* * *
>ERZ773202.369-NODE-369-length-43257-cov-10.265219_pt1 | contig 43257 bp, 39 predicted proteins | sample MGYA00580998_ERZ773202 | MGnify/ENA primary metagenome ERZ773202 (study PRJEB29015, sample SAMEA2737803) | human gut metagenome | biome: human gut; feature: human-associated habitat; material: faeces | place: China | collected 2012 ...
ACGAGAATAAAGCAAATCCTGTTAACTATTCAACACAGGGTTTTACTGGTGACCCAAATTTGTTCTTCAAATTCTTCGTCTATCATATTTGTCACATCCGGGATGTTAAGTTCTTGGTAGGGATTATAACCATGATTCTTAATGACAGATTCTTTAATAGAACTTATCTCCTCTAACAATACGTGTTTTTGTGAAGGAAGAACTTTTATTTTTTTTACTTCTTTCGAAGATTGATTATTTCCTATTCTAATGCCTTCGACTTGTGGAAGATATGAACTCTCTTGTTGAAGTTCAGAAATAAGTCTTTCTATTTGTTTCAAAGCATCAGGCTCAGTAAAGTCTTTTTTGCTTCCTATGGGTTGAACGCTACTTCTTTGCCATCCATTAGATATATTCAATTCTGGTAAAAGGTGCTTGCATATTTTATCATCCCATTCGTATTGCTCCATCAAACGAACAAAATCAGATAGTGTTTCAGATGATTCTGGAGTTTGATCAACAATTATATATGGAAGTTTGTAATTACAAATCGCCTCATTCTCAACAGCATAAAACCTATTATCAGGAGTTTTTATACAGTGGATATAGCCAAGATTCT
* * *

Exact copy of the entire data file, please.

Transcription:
>ERZ773202.369-NODE-369-length-43257-cov-10.265219_pt1 | contig 43257 bp, 39 predicted proteins | sample MGYA00580998_ERZ773202 | MGnify/ENA primary metagenome ERZ773202 (study PRJEB29015, sample SAMEA2737803) | human gut metagenome | biome: human gut; feature: human-associated habitat; material: faeces | place: China | collected 2012 ...
ACGAGAATAAAGCAAATCCTGTTAACTATTCAACACAGGGTTTTACTGGTGACCCAAATTTGTTCTTCAAATTCTTCGTCTATCATATTTGTCACATCCGGGATGTTAAGTTCTTGGTAGGGATTATAACCATGATTCTTAATGACAGATTCTTTAATAGAACTTATCTCCTCTAACAATACGTGTTTTTGTGAAGGAAGAACTTTTATTTTTTTTACTTCTTTCGAAGATTGATTATTTCCTATTCTAATGCCTTCGACTTGTGGAAGATATGAACTCTCTTGTTGAAGTTCAGAAATAAGTCTTTCTATTTGTTTCAAAGCATCAGGCTCAGTAAAGTCTTTTTTGCTTCCTATGGGTTGAACGCTACTTCTTTGCCATCCATTAGATATATTCAATTCTGGTAAAAGGTGCTTGCATATTTTATCATCCCATTCGTATTGCTCCATCAAACGAACAAAATCAGATAGTGTTTCAGATGATTCTGGAGTTTGATCAACAATTATATATGGAAGTTTGTAATTACAAATCGCCTCATTCTCAACAGCATAAAACCTATTATCAGGAGTTTTTATACAGTGGATATAGCCAAGATTCT